Hide and Seek – How NASA’s Lucy Mission Team Discovered Eurybates’ Satellite (Astronomy)

On Jan. 9, 2020, NASA’s Lucy mission officially announced that it would be visiting not seven, but eight asteroids. As it turns out, Eurybates, one of the asteroids along Lucy’s path, has a small satellite.

Video: On Jan. 9, 2020, the Lucy Mission officially announced that it would be visiting not seven, but eight asteroids. As it turns out, Eurybates, one of the asteroids along Lucy’s path, has a small satellite. Shortly after the Lucy team discovered the satellite, both it and Eurybates moved behind the Sun, preventing the team from observing it further. However, the asteroids emerged from behind the Sun in July 2020, and since then, the Lucy team has been able to observe the satellite with Hubble on multiple occasions, allowing the team to precisely define the satellite’s orbit and allowing the little satellite to finally get an official name – Queta.Credits: NASA’s Goddard Space Flight Center

Though searching for satellites is one of the mission’s central goals, finding these tiny worlds before Lucy is launched gives the team the opportunity to investigate their orbits and plan for more detailed follow-up observations with the spacecraft. Without searching for these asteroid companions before launch, Lucy could also run the risk of encountering an unexpected binary pair. Seeing two asteroids when the spacecraft is expecting only one could confuse its autonomous tracking system.

Fortunately, the Lucy science team is already familiar with the perfect tool to use. “One of the ways that you can try to look for satellites is to use Hubble. And that’s something that I’ve done a lot with the Kuiper Belt,” says Keith Noll, the mission’s project scientist at NASA’s Goddard Space Flight Center in Greenbelt, Maryland, and one of the discoverers of Eurybates’ satellite. “We know more than 100 binaries in the Kuiper Belt, and the vast majority of those were found with Hubble.”

And understandably so. The orbiting telescope, 13.3 meters (43.5 feet) long, which has a primary mirror with a diameter of 2.4 meters (7 feet, 10.5 inches), is unencumbered by the normal blurring effects of Earth’s atmosphere, since it resides comfortably above the atmosphere. Though some of the larger earthbound telescopes are sometimes able to observe the heavens with similar clarity, Hubble can detect a small, dim satellite orbiting very close to a larger, brighter asteroid that a telescope on Earth might miss.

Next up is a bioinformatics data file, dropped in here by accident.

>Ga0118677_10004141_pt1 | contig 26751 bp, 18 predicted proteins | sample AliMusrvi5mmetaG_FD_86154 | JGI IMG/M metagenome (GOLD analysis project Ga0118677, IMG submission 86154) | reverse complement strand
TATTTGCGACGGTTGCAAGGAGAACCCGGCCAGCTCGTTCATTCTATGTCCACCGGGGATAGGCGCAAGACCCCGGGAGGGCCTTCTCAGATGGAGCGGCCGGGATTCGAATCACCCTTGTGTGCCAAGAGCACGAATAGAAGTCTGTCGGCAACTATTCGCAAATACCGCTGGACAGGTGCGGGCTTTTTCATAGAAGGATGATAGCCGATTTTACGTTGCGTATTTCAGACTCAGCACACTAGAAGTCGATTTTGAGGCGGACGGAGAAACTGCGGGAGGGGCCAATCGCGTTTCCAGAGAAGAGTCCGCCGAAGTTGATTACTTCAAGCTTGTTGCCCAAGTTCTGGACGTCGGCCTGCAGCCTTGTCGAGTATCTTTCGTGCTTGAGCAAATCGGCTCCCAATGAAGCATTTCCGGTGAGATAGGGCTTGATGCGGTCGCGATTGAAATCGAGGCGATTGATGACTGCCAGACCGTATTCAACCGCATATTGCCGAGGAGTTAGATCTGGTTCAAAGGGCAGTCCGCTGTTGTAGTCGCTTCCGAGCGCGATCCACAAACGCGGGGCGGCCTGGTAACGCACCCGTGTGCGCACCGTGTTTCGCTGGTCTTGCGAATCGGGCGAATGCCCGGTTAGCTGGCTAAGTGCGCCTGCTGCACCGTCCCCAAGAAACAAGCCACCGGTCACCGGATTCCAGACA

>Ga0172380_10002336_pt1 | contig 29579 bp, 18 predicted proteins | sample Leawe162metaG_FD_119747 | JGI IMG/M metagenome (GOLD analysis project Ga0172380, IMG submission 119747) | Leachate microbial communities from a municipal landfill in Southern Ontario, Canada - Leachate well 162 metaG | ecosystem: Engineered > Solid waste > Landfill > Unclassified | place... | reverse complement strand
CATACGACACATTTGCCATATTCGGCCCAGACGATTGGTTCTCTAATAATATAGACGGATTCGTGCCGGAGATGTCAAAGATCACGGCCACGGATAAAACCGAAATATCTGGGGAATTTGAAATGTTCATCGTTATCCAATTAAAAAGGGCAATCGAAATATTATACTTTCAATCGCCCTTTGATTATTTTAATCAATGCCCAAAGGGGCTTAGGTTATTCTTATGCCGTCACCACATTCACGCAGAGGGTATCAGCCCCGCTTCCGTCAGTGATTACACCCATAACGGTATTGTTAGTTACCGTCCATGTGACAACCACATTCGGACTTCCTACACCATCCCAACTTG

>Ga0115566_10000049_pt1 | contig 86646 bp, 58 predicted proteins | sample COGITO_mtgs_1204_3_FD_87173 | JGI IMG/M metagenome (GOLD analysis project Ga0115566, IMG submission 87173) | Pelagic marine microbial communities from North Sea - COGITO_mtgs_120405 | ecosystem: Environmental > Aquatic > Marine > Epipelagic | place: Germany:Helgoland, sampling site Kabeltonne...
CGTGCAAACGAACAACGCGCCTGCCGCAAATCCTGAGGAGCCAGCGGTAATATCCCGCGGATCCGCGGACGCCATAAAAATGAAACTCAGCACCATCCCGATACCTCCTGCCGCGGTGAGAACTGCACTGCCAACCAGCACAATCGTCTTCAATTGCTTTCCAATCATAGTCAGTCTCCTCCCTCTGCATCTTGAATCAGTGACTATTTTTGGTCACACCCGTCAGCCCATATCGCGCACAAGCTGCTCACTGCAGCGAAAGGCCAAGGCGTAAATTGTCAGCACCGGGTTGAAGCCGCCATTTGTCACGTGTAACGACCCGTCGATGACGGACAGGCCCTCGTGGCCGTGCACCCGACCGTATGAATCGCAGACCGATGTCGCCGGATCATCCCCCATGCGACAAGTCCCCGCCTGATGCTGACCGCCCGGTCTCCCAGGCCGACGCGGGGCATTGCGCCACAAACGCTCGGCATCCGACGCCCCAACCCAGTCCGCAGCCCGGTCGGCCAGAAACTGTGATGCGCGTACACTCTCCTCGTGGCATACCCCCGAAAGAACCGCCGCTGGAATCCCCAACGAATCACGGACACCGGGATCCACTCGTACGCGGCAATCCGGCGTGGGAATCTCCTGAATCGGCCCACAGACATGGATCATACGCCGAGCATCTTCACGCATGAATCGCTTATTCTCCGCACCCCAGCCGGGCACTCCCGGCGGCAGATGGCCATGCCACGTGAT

To know where to look for satellites, the science team had to calculate the Hill spheres of the asteroids they wanted to examine. The Hill sphere is an imaginary sphere around a body, inside of which the body has the dominant gravitational influence. In other words, all stable satellites of a body orbit within its Hill sphere. Earth’s Hill sphere, for instance, has a radius of nearly 1.5 million km (930,000 miles), and the Moon orbits safely inside at approximately 380,000 km (236,000 miles).

Noll’s team submitted a proposal to use Hubble to search for satellites and made their first round of observations in the fall of 2018. They then scoured the images for evidence of satellites. This process is difficult, since raw images from Hubble can be messy. “It’s got a lot of bumps and blobs, it’s not a clean thing,” remarks Noll. For instance, raw images of bright objects often show diffraction spikes, the bright X-shapes that resemble cartoon four-pointed stars. Hubble’s cameras are also susceptible to cosmic rays (particles traveling at close to the speed of light) which can appear as bright dots on the images. “So when you look at [the images], you say, ‘Well, is that blob a satellite, or is it just part of… the way that the light gets scattered from the entire optical assembly throughout the telescope?’” Except for a brief false alarm when it appeared that another Lucy target, Orus, might be a binary, the team saw no new evidence of satellites.